نرخ واقعی ارز و تفاوت نرخ بهره واقعی: تفسیر ارزش فعلی
|کد مقاله||سال انتشار||مقاله انگلیسی||ترجمه فارسی||تعداد کلمات|
|22448||2009||19 صفحه PDF||سفارش دهید||13610 کلمه|
Publisher : Elsevier - Science Direct (الزویر - ساینس دایرکت)
Journal : European Economic Review, Volume 53, Issue 8, November 2009, Pages 952–970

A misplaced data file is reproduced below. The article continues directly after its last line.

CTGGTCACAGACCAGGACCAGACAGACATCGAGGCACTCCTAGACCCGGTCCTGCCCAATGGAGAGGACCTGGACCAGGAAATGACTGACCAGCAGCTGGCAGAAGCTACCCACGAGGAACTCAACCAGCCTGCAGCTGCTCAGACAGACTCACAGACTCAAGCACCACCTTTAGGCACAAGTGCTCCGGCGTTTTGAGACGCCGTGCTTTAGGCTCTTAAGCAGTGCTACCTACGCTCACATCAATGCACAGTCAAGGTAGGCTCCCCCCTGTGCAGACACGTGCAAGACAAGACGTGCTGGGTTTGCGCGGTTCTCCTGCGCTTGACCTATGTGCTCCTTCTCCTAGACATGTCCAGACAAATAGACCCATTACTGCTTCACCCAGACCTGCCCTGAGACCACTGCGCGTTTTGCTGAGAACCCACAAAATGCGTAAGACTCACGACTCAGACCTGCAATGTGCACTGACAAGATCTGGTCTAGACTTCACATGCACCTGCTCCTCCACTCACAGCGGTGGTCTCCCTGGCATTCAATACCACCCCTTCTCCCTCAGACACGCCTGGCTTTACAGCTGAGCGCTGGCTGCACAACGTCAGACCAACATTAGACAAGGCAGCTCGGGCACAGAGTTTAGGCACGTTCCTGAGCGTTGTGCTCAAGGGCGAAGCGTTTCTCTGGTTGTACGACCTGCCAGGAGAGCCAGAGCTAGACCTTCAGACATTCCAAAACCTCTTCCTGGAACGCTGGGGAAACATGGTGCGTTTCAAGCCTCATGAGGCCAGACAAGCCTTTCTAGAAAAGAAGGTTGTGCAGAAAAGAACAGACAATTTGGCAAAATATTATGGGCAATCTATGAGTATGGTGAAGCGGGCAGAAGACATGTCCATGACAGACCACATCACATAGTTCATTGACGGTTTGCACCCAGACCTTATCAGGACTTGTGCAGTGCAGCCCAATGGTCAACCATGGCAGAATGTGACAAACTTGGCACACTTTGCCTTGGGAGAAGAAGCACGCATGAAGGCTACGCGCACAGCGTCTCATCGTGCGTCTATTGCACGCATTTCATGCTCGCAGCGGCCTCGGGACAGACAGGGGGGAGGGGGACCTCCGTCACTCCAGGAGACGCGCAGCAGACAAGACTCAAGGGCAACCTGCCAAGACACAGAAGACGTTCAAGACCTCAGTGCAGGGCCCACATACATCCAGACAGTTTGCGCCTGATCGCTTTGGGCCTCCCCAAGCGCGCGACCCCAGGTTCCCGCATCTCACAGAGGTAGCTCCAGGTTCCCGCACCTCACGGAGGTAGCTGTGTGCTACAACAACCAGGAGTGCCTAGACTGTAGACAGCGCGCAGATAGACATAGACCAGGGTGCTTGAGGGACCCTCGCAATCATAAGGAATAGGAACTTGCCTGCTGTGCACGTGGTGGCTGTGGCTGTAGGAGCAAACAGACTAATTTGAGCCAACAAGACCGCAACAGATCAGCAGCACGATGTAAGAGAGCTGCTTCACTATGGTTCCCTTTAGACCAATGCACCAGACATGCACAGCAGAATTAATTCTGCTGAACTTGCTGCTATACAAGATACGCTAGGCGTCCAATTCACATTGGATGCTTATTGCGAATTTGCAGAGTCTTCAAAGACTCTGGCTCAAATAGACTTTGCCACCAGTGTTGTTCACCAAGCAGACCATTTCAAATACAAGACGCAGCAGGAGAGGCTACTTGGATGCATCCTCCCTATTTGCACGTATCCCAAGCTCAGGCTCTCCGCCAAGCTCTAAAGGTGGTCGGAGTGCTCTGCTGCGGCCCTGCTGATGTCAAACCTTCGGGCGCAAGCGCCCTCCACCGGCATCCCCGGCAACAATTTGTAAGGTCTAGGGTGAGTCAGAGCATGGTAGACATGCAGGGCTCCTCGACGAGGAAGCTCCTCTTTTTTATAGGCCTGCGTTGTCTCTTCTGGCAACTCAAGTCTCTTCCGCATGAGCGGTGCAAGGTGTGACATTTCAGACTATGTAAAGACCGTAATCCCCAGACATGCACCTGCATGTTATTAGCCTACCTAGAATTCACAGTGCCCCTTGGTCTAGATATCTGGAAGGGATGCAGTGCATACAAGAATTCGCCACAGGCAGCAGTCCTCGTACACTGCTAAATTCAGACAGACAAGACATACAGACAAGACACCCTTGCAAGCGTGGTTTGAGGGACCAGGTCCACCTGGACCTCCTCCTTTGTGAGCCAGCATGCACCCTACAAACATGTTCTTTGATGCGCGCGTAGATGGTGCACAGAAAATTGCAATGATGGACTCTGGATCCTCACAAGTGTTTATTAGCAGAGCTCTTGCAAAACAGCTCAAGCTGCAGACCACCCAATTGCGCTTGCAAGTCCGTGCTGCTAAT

Although the real exchange rate–real interest rate (RERI) relationship is central to most open economy macroeconomic models, empirical support for the relationship is generally found to be rather weak. In this paper we re-investigate the RERI relationship using bilateral US real exchange rate data spanning the period 1978–2007. Instead of testing one particular model, we build on Campbell and Shiller [1987. Cointegration tests of present-value models. Journal of Political Economy 95, 1062–1088] to propose a metric of the economic significance of the relationship. Our empirical results provide robust evidence that the RERI link is economically significant and that the real interest rate differential is a reasonable approximation of the expected rate of depreciation over longer horizons.